Recently, we’ve done some traveling, and my favorite food would be the food of Singapore and southeast Asia, Thai and Vietnamese cuisine.
Singaporean satay is just out of this world.
Family, Hobbies and Travel
Our son and his wife live in Madison. He works in IT Support. His wife is a nurse at UW Hospital. No grandchildren yet, but they do have a puppy. We also got a dog last year.
That’s my daily routine, walking my dog in the morning. And for now, I enjoy staying home with my family, watching my daughter play piano. She’s a talented musician, it’s crazy to watch her play.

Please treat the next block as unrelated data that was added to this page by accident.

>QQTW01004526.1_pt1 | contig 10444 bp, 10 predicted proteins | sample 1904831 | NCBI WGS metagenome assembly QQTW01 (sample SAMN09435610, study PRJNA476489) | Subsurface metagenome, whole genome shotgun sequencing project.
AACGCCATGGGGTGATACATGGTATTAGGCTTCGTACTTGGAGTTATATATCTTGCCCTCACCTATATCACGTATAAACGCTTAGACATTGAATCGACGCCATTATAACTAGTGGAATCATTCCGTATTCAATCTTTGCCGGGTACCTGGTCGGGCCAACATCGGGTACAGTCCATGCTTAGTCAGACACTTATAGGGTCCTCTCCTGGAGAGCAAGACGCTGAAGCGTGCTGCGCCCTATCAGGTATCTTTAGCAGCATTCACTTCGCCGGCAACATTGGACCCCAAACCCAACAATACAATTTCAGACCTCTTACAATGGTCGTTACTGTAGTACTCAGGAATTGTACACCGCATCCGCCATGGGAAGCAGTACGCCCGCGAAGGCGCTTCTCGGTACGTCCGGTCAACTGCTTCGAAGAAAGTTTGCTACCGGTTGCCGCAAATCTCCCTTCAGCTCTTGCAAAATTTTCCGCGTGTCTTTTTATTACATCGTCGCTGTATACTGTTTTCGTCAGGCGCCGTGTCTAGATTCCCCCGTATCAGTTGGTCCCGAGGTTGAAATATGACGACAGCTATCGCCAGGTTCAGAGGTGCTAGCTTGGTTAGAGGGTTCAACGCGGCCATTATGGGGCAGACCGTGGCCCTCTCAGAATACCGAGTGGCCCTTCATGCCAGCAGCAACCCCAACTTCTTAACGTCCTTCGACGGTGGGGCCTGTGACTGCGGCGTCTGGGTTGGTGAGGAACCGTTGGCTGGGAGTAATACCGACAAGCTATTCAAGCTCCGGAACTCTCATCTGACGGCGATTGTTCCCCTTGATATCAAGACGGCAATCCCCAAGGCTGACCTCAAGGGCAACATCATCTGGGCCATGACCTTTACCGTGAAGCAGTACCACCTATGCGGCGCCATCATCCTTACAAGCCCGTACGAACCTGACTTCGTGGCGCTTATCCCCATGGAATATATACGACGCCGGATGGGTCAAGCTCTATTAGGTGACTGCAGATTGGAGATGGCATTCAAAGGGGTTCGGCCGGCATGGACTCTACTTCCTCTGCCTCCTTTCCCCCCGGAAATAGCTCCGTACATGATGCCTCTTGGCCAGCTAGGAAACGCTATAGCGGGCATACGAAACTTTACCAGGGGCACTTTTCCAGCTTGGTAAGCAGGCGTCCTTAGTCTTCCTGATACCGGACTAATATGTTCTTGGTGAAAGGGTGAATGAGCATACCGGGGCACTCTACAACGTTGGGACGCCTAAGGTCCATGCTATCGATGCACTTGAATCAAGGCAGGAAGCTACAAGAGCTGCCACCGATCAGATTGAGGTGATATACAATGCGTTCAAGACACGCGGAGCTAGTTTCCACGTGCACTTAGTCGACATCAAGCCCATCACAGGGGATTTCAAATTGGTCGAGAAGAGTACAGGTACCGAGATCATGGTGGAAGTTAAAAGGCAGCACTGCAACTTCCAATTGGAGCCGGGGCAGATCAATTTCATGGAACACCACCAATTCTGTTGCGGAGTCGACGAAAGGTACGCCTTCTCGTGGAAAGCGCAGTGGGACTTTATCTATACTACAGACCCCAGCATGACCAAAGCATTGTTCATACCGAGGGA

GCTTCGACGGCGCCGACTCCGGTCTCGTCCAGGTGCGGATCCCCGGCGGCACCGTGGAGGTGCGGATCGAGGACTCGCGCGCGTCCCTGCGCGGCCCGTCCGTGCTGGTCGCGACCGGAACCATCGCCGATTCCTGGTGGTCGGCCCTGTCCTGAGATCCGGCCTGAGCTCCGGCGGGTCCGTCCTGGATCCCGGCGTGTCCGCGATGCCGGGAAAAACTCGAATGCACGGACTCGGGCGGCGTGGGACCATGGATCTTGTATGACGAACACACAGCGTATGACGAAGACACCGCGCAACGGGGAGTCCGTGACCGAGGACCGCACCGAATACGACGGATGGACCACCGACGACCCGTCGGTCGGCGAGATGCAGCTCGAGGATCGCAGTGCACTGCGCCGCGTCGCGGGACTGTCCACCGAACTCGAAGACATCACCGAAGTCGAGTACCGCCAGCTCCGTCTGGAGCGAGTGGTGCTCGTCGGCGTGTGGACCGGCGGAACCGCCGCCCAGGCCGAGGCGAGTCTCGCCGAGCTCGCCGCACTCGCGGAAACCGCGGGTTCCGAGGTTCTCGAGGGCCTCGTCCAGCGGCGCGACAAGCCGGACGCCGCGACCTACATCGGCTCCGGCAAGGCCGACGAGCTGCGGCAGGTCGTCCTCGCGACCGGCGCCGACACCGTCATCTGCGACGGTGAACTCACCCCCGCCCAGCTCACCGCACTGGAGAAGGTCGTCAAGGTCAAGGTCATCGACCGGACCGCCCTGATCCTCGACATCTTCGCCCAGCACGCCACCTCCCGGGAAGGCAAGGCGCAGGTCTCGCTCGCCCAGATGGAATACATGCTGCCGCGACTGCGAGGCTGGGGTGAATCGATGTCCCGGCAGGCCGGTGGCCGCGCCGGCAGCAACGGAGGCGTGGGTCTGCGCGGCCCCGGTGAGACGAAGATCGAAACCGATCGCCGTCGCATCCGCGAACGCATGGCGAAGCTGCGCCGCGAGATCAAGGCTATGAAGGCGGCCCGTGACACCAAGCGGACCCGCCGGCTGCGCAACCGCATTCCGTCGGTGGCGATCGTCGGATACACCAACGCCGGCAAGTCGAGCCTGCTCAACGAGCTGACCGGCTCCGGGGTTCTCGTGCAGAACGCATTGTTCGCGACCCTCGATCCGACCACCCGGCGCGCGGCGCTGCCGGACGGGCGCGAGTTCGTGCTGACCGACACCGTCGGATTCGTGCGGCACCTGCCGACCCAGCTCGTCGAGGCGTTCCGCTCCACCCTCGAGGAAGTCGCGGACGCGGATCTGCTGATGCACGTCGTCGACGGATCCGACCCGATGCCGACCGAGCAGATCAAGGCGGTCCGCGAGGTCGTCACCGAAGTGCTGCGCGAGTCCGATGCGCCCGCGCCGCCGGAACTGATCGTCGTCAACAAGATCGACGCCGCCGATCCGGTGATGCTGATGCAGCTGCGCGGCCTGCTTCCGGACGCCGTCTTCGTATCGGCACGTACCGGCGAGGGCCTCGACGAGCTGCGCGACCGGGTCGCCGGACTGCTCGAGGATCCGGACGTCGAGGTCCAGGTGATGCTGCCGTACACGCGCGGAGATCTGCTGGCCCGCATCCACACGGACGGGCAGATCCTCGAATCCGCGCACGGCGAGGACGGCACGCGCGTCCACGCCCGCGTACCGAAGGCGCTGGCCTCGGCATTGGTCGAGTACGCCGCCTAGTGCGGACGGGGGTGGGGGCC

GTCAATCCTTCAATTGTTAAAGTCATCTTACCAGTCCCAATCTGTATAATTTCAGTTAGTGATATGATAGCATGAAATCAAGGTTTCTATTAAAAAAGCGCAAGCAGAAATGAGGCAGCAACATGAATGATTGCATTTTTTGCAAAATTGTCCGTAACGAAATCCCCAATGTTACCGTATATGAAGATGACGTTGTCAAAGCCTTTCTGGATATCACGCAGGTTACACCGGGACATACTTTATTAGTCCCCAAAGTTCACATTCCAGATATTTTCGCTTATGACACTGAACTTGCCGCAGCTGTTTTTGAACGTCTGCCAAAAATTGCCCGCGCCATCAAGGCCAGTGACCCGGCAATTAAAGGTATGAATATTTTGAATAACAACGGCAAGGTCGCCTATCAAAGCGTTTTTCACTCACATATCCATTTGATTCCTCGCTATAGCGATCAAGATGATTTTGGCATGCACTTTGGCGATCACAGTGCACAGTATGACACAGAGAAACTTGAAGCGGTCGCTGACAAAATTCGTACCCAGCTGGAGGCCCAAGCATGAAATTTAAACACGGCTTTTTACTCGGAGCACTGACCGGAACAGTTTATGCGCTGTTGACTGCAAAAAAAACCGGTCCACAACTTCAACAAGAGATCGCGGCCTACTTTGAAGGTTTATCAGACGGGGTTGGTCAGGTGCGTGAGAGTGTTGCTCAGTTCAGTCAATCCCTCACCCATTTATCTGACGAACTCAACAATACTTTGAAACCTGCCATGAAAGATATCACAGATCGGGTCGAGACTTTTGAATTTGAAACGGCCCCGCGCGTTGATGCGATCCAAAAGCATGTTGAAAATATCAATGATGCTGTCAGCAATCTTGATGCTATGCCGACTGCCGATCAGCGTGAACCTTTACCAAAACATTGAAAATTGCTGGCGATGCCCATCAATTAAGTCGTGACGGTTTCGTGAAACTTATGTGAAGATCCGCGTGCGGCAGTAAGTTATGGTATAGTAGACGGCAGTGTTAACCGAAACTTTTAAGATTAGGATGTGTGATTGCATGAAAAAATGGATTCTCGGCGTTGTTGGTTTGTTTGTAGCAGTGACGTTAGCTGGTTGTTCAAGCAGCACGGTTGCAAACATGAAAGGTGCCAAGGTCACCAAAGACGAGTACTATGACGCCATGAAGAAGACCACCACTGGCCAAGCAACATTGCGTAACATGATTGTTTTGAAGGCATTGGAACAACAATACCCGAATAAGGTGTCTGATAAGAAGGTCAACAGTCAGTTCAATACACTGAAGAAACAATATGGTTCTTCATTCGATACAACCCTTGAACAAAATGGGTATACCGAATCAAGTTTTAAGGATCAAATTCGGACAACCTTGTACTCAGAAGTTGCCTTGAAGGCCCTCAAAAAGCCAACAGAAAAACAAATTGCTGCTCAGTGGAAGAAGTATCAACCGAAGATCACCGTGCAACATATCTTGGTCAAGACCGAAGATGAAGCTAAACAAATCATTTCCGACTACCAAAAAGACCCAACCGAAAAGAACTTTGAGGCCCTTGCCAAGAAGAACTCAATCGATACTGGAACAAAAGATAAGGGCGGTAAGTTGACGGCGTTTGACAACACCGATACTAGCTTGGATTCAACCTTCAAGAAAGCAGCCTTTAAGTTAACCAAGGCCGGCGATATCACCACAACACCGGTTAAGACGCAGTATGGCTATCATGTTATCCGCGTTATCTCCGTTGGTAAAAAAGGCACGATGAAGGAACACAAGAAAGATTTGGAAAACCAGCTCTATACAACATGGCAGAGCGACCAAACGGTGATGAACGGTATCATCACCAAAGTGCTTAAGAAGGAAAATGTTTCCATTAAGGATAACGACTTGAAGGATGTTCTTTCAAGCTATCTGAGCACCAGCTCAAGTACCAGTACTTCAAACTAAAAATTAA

Tom and Amanda (on right) and their family
She has performed for the Rotary Gardens Home Garden Tour and in the Young Performers events at The Woman’s Club. She’s only 14, but has been playing since she was just a child.
I used to do more hunting and fishing. These days, as I get older, I’m more into kayaking and hiking with my wife.
We do like to travel, too. My daughter is in her teens and I want her to see more of the world and the diversity of the world. You can learn more from these experiences than from just reading about it. We were supposed to travel this year to the UK, Ireland, France and Italy, but because of COVID-19, we had to cancel the trip.